The boy wriggles his arms out of his sleeves and hugs himself under his baggy T-shirt. He is trying to explain the significance of a life-size statue of Pinocchio, but first he has to describe something that happened to him when he was 8.

It was the Fourth of July. He and his brothers had been out playing and had come in for the night; that's when their mother's boyfriend came over, punched a hole in the wall and then locked the brothers in their room.It wasn't the first time the boys had been locked up. Not even the first time they'd been locked up naked. But this time the boys discovered some dirty clothes under the bed, and this time they climbed through a hole in the screen. This time they walked all the way to their grandma's house, across the freeway overpass and up toward the Capitol. Three little boys - 8, 6 and 4 - heading off into the night looking for a safe place.

That was five years and many foster homes ago.

The little boy can remember lying in all those strange beds. He would look out the window and make a wish upon a star, just like the cricket told the puppet to do in the movie "Pinocchio." What he wanted, he says, was a real family. Sometimes he wished it would be a new family, and sometimes he wished he could move back to his mom's, even if it meant being locked in a room.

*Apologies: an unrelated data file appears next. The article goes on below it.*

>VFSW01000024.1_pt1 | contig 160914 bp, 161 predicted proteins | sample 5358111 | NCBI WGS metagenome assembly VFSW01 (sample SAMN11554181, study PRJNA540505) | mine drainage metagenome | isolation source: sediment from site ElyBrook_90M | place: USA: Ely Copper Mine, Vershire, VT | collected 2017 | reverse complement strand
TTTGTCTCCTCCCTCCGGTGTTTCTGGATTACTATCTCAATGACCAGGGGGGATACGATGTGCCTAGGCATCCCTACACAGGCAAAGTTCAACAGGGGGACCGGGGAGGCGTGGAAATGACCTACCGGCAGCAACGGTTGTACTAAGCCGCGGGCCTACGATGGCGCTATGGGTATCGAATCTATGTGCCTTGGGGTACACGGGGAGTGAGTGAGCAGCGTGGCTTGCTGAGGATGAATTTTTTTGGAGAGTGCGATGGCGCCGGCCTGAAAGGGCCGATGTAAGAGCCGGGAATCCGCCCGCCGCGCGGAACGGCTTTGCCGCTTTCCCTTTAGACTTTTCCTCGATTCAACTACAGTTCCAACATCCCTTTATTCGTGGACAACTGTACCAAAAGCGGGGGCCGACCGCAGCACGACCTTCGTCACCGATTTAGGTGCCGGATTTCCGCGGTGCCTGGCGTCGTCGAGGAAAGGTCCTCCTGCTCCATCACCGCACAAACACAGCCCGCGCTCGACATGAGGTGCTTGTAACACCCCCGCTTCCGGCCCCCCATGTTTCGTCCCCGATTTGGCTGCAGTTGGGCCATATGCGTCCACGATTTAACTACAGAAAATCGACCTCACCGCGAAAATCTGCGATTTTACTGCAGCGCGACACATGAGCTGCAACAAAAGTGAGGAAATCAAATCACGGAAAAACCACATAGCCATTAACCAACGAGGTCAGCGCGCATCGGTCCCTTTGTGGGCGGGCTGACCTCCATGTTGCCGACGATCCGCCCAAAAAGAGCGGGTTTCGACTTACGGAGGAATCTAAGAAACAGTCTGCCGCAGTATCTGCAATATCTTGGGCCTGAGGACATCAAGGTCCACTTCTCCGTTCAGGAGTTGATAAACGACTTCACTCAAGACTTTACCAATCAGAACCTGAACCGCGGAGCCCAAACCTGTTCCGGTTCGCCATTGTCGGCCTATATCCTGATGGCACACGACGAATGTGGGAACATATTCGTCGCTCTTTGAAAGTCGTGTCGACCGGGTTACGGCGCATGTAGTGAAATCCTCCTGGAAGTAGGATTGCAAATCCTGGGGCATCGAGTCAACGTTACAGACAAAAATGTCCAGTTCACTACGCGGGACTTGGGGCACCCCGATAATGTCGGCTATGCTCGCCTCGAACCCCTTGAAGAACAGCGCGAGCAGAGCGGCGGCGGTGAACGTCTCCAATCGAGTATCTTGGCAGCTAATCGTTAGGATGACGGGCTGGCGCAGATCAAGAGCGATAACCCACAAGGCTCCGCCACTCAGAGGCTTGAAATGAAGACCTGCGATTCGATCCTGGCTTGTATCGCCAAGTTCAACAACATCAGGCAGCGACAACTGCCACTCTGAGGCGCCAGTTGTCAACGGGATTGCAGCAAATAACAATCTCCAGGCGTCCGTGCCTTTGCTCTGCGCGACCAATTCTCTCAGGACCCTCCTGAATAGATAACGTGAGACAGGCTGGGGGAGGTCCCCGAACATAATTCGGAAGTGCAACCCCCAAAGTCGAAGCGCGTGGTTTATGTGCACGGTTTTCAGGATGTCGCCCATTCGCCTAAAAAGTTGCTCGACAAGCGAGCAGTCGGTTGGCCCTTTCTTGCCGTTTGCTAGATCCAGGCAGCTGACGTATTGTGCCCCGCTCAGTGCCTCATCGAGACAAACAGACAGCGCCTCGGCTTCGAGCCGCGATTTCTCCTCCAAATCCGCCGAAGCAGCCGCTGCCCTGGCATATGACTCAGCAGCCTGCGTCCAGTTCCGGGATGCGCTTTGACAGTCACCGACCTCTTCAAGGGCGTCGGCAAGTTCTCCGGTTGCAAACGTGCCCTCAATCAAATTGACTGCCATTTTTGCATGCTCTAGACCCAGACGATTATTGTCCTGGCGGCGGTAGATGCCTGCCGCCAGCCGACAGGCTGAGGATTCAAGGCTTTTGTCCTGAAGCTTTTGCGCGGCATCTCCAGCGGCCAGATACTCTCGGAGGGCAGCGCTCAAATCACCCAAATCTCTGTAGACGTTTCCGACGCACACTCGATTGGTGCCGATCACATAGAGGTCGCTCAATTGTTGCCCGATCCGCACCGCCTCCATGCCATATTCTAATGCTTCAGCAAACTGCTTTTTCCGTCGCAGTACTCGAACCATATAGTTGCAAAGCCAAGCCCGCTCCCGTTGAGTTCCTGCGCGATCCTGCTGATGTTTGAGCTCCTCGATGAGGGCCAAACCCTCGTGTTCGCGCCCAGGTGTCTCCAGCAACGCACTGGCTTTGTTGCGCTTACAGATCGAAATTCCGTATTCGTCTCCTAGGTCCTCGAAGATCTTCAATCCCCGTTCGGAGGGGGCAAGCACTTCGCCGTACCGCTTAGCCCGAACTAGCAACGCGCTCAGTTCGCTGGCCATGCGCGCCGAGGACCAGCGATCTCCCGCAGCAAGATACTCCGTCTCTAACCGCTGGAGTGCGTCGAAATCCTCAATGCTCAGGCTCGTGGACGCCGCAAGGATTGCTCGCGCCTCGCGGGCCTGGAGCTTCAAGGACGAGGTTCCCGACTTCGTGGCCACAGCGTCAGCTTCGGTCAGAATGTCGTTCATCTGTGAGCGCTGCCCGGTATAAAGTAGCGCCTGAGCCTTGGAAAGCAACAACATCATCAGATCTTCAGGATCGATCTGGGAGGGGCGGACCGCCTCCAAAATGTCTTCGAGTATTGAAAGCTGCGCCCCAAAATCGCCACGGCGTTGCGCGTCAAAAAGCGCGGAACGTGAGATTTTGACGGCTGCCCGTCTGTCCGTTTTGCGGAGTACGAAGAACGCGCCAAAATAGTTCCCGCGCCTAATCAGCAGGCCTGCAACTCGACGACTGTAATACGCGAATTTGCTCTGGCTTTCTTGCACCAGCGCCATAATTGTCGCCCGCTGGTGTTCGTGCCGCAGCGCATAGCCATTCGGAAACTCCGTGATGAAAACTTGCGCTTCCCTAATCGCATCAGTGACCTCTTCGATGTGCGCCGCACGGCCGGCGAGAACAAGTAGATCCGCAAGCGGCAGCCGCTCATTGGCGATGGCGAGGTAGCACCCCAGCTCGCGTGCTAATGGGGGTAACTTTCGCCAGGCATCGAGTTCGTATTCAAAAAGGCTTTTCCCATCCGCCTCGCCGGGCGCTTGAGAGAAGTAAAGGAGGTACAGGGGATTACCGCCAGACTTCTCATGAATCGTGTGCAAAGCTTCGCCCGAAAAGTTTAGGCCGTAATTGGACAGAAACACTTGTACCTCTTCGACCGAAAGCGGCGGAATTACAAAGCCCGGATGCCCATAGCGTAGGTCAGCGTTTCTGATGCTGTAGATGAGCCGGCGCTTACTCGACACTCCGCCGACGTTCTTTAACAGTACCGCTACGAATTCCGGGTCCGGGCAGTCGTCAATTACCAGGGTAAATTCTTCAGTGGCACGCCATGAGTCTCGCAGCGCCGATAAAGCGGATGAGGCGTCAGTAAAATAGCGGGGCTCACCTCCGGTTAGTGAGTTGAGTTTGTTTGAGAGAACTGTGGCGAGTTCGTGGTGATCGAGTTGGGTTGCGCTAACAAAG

The woman sitting in the chair next to the boy helps him tell the rest of the story: abuse more horrible than you can imagine, she says; neglect; a mother who used drugs; eight foster homes in two years; trouble at school.

"I grew up very naive and very protected," says the woman. You can see it in her face.

Two years ago, when the woman and her husband realized they would never have any children of their own, they adopted the boy and his two brothers. Last year the woman and her husband adopted two more children, two little sisters who had also been abused. One of the sisters was so terrified when they first got her that she tried to sleep with her eyes open.

"We're a cut-and-paste family," says the woman, who may have grown up naive but now is related to a considerable amount of chaos. (She asks that we not print her name or the names of her children because of threats from the children's biological parents, some of whom have served time in prison.)

She has watched her oldest son struggle at times about living with his new family, since that means he has had to give up on the idea that his biological mom might ever be drug-free enough to take him back.

The woman knows that her son is only one of thousands of Utah children who dream about having a happy home. So she and her husband had a statue made: Pinocchio.

They've donated it to the Children's Center in Kearns. For all the children, she says, who wish upon a star for something better in their lives.